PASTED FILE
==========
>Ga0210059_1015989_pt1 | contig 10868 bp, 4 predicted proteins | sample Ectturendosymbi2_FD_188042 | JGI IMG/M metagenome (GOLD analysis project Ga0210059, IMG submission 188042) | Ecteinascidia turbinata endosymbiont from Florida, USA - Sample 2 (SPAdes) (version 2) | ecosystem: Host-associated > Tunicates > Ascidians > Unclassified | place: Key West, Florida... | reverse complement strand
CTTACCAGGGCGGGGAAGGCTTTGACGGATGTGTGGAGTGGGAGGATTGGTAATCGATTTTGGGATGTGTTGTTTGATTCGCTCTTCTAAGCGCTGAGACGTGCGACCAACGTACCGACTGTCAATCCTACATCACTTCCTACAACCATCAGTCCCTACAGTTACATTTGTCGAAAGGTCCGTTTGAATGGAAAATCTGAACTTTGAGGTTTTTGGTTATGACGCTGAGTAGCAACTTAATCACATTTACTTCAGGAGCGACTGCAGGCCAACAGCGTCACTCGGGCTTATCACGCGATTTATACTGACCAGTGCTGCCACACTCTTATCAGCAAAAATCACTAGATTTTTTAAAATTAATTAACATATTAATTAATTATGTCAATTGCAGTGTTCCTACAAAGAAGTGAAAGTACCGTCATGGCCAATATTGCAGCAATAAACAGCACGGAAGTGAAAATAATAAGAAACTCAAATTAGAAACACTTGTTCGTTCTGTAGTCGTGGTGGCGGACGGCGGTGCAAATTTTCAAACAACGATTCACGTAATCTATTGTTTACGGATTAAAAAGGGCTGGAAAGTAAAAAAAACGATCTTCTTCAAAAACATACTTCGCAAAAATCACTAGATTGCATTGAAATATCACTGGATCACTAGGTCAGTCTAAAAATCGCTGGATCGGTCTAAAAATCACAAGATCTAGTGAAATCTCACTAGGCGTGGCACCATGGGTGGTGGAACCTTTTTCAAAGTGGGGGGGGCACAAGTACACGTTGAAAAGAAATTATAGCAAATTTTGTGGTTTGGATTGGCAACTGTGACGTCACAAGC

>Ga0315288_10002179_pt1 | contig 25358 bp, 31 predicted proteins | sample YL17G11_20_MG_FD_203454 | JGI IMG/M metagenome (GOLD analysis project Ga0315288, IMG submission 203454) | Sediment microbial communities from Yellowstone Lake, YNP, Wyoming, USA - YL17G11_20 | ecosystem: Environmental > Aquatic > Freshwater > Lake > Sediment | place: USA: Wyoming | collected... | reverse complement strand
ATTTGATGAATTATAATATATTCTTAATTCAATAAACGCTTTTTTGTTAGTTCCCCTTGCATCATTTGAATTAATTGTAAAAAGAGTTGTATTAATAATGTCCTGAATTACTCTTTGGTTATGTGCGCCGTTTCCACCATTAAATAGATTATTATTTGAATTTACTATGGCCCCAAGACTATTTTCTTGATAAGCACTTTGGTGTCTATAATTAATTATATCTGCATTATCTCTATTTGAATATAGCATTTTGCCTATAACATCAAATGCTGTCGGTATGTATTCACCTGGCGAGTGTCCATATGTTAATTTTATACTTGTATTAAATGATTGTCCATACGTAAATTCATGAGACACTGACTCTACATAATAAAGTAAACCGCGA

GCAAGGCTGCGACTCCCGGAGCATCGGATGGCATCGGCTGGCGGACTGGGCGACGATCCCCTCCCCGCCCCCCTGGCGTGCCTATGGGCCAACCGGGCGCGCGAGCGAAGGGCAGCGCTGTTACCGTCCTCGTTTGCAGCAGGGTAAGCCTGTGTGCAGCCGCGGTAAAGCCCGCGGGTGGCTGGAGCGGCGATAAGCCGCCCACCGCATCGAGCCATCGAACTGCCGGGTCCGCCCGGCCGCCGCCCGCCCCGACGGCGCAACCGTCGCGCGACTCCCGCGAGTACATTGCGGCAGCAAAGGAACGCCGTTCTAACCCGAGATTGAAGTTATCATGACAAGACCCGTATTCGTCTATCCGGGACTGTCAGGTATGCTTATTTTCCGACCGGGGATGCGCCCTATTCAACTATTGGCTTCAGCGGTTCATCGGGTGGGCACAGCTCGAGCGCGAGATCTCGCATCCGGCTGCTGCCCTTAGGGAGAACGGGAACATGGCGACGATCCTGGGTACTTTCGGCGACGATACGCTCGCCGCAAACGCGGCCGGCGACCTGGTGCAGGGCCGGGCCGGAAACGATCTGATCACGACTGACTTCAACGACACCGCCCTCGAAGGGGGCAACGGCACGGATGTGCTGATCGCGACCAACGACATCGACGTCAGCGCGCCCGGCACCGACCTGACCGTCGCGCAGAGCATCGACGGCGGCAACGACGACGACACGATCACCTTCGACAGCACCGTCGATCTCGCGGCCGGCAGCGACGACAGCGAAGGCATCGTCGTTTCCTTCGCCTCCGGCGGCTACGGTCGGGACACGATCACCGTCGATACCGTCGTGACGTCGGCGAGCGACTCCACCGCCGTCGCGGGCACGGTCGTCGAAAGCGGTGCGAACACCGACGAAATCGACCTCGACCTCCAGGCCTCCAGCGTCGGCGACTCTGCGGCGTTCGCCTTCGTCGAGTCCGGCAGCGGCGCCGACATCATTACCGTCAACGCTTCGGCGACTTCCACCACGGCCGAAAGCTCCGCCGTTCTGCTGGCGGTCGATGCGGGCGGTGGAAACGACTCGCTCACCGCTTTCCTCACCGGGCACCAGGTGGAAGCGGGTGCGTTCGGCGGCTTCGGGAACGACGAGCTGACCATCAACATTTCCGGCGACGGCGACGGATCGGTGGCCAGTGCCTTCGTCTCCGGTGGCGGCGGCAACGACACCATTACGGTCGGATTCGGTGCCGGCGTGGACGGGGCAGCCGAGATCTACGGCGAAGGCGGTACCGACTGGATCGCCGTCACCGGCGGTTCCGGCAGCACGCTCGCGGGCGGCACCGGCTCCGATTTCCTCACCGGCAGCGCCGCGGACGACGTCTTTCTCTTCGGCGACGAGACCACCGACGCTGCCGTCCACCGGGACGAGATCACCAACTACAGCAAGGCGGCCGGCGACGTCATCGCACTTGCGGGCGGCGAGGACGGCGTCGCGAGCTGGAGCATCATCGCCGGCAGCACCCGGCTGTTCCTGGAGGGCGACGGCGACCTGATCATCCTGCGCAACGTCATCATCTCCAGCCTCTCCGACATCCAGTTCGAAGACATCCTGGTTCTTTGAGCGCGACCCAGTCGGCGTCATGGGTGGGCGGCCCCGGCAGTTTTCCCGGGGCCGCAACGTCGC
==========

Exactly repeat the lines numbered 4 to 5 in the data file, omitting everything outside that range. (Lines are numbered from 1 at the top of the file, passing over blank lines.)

ATTTGATGAATTATAATATATTCTTAATTCAATAAACGCTTTTTTGTTAGTTCCCCTTGCATCATTTGAATTAATTGTAAAAAGAGTTGTATTAATAATGTCCTGAATTACTCTTTGGTTATGTGCGCCGTTTCCACCATTAAATAGATTATTATTTGAATTTACTATGGCCCCAAGACTATTTTCTTGATAAGCACTTTGGTGTCTATAATTAATTATATCTGCATTATCTCTATTTGAATATAGCATTTTGCCTATAACATCAAATGCTGTCGGTATGTATTCACCTGGCGAGTGTCCATATGTTAATTTTATACTTGTATTAAATGATTGTCCATACGTAAATTCATGAGACACTGACTCTACATAATAAAGTAAACCGCGA

GCAAGGCTGCGACTCCCGGAGCATCGGATGGCATCGGCTGGCGGACTGGGCGACGATCCCCTCCCCGCCCCCCTGGCGTGCCTATGGGCCAACCGGGCGCGCGAGCGAAGGGCAGCGCTGTTACCGTCCTCGTTTGCAGCAGGGTAAGCCTGTGTGCAGCCGCGGTAAAGCCCGCGGGTGGCTGGAGCGGCGATAAGCCGCCCACCGCATCGAGCCATCGAACTGCCGGGTCCGCCCGGCCGCCGCCCGCCCCGACGGCGCAACCGTCGCGCGACTCCCGCGAGTACATTGCGGCAGCAAAGGAACGCCGTTCTAACCCGAGATTGAAGTTATCATGACAAGACCCGTATTCGTCTATCCGGGACTGTCAGGTATGCTTATTTTCCGACCGGGGATGCGCCCTATTCAACTATTGGCTTCAGCGGTTCATCGGGTGGGCACAGCTCGAGCGCGAGATCTCGCATCCGGCTGCTGCCCTTAGGGAGAACGGGAACATGGCGACGATCCTGGGTACTTTCGGCGACGATACGCTCGCCGCAAACGCGGCCGGCGACCTGGTGCAGGGCCGGGCCGGAAACGATCTGATCACGACTGACTTCAACGACACCGCCCTCGAAGGGGGCAACGGCACGGATGTGCTGATCGCGACCAACGACATCGACGTCAGCGCGCCCGGCACCGACCTGACCGTCGCGCAGAGCATCGACGGCGGCAACGACGACGACACGATCACCTTCGACAGCACCGTCGATCTCGCGGCCGGCAGCGACGACAGCGAAGGCATCGTCGTTTCCTTCGCCTCCGGCGGCTACGGTCGGGACACGATCACCGTCGATACCGTCGTGACGTCGGCGAGCGACTCCACCGCCGTCGCGGGCACGGTCGTCGAAAGCGGTGCGAACACCGACGAAATCGACCTCGACCTCCAGGCCTCCAGCGTCGGCGACTCTGCGGCGTTCGCCTTCGTCGAGTCCGGCAGCGGCGCCGACATCATTACCGTCAACGCTTCGGCGACTTCCACCACGGCCGAAAGCTCCGCCGTTCTGCTGGCGGTCGATGCGGGCGGTGGAAACGACTCGCTCACCGCTTTCCTCACCGGGCACCAGGTGGAAGCGGGTGCGTTCGGCGGCTTCGGGAACGACGAGCTGACCATCAACATTTCCGGCGACGGCGACGGATCGGTGGCCAGTGCCTTCGTCTCCGGTGGCGGCGGCAACGACACCATTACGGTCGGATTCGGTGCCGGCGTGGACGGGGCAGCCGAGATCTACGGCGAAGGCGGTACCGACTGGATCGCCGTCACCGGCGGTTCCGGCAGCACGCTCGCGGGCGGCACCGGCTCCGATTTCCTCACCGGCAGCGCCGCGGACGACGTCTTTCTCTTCGGCGACGAGACCACCGACGCTGCCGTCCACCGGGACGAGATCACCAACTACAGCAAGGCGGCCGGCGACGTCATCGCACTTGCGGGCGGCGAGGACGGCGTCGCGAGCTGGAGCATCATCGCCGGCAGCACCCGGCTGTTCCTGGAGGGCGACGGCGACCTGATCATCCTGCGCAACGTCATCATCTCCAGCCTCTCCGACATCCAGTTCGAAGACATCCTGGTTCTTTGAGCGCGACCCAGTCGGCGTCATGGGTGGGCGGCCCCGGCAGTTTTCCCGGGGCCGCAACGTCGC